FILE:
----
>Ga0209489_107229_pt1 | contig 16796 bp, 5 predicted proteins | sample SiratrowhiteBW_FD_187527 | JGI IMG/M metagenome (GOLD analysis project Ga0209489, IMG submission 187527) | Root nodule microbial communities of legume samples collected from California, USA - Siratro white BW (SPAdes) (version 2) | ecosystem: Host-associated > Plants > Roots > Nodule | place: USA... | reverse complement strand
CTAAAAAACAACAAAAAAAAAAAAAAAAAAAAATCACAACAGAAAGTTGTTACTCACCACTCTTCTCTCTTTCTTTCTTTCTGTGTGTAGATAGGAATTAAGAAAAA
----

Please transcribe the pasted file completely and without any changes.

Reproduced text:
>Ga0209489_107229_pt1 | contig 16796 bp, 5 predicted proteins | sample SiratrowhiteBW_FD_187527 | JGI IMG/M metagenome (GOLD analysis project Ga0209489, IMG submission 187527) | Root nodule microbial communities of legume samples collected from California, USA - Siratro white BW (SPAdes) (version 2) | ecosystem: Host-associated > Plants > Roots > Nodule | place: USA... | reverse complement strand
CTAAAAAACAACAAAAAAAAAAAAAAAAAAAAATCACAACAGAAAGTTGTTACTCACCACTCTTCTCTCTTTCTTTCTTTCTGTGTGTAGATAGGAATTAAGAAAAA